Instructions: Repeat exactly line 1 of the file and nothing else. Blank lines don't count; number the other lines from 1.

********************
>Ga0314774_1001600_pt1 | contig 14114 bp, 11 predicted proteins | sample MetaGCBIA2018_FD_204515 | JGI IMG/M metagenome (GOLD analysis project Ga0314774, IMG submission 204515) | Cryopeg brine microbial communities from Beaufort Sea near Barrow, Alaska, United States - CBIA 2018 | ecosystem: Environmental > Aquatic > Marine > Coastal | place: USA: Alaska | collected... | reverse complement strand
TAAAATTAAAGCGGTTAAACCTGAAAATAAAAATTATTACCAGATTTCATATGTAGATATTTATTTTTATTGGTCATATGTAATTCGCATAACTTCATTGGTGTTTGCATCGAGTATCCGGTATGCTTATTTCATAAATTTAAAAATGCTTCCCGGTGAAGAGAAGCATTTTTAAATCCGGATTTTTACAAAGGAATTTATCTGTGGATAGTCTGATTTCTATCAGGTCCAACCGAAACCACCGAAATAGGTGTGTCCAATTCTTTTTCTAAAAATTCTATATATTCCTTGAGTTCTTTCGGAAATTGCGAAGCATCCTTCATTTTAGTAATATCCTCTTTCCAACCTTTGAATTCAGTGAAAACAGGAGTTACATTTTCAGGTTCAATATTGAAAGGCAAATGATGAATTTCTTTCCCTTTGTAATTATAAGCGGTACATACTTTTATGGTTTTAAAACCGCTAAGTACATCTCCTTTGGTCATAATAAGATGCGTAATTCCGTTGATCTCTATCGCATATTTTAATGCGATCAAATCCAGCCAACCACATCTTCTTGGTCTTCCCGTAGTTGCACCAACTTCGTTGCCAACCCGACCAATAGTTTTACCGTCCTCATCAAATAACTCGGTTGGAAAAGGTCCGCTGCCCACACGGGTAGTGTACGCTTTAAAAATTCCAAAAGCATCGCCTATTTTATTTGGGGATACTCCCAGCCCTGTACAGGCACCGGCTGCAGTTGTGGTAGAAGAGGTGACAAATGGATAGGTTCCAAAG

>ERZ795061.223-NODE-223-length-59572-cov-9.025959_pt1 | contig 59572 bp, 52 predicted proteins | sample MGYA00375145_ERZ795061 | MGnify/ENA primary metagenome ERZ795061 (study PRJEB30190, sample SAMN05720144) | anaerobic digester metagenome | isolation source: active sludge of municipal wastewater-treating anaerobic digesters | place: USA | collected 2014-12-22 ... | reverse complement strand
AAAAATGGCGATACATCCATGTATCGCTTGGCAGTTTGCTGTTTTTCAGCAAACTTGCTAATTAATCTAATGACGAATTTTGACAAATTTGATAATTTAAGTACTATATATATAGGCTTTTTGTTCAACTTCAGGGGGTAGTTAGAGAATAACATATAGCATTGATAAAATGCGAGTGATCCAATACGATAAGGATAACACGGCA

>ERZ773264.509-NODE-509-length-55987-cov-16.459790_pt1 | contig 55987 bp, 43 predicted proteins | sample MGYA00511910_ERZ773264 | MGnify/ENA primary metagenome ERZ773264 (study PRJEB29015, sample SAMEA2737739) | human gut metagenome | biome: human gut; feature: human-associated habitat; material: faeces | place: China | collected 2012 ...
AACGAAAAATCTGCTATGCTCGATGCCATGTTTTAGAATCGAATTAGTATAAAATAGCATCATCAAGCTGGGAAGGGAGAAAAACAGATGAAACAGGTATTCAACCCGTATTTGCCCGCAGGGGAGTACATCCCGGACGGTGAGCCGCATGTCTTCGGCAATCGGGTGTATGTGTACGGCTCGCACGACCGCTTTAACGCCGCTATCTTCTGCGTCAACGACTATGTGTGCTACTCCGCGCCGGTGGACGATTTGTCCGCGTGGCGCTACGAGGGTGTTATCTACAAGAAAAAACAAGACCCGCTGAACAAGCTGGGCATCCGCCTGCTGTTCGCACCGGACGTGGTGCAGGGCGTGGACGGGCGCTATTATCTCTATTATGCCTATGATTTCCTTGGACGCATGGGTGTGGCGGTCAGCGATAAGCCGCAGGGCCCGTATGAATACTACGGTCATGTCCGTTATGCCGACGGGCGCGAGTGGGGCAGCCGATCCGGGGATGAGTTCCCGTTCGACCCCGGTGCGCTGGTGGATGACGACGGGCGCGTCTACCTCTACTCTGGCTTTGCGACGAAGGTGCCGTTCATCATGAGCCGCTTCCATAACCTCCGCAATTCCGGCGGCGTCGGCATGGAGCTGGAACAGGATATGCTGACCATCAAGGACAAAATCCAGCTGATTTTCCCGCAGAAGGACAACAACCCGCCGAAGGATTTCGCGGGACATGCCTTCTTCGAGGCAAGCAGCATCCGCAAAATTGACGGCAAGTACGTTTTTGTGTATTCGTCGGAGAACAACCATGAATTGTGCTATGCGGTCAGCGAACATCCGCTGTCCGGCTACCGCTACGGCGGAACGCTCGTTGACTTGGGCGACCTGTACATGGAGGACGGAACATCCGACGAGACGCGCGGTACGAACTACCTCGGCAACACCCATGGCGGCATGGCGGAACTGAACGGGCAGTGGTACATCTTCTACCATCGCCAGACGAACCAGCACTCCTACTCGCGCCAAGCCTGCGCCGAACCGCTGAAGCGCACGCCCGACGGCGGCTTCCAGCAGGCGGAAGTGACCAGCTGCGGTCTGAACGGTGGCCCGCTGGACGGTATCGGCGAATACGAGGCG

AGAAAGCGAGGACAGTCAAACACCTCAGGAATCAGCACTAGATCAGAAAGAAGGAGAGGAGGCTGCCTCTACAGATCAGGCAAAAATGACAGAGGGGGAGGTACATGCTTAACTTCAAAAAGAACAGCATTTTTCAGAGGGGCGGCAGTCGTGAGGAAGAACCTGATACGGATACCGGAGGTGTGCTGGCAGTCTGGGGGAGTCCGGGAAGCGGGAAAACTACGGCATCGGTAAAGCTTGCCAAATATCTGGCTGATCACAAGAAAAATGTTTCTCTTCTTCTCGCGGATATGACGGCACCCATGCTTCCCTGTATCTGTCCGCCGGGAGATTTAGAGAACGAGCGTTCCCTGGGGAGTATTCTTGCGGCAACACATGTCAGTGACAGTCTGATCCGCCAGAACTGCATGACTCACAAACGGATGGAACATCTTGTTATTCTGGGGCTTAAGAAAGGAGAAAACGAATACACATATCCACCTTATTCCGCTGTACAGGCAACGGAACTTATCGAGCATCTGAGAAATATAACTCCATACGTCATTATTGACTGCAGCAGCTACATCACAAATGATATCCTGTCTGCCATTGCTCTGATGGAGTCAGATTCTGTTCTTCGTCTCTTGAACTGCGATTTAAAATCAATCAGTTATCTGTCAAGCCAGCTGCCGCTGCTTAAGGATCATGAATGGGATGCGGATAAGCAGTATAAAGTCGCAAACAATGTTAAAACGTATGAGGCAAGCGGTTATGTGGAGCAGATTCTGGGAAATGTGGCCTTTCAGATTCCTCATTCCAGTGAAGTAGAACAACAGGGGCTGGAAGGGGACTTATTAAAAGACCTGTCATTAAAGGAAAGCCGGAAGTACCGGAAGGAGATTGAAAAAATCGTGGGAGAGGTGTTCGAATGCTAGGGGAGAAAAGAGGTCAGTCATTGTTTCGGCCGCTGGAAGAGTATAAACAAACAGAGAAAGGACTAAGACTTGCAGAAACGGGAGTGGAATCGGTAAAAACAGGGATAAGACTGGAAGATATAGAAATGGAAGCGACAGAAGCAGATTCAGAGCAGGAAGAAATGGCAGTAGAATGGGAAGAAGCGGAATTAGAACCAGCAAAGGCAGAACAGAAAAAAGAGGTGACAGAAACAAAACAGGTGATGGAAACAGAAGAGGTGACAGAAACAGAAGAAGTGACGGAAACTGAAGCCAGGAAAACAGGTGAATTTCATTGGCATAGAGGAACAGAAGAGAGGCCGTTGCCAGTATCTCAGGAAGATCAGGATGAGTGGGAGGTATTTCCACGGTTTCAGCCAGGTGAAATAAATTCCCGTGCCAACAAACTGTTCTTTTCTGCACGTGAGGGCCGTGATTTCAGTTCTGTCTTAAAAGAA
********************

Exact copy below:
>Ga0314774_1001600_pt1 | contig 14114 bp, 11 predicted proteins | sample MetaGCBIA2018_FD_204515 | JGI IMG/M metagenome (GOLD analysis project Ga0314774, IMG submission 204515) | Cryopeg brine microbial communities from Beaufort Sea near Barrow, Alaska, United States - CBIA 2018 | ecosystem: Environmental > Aquatic > Marine > Coastal | place: USA: Alaska | collected... | reverse complement strand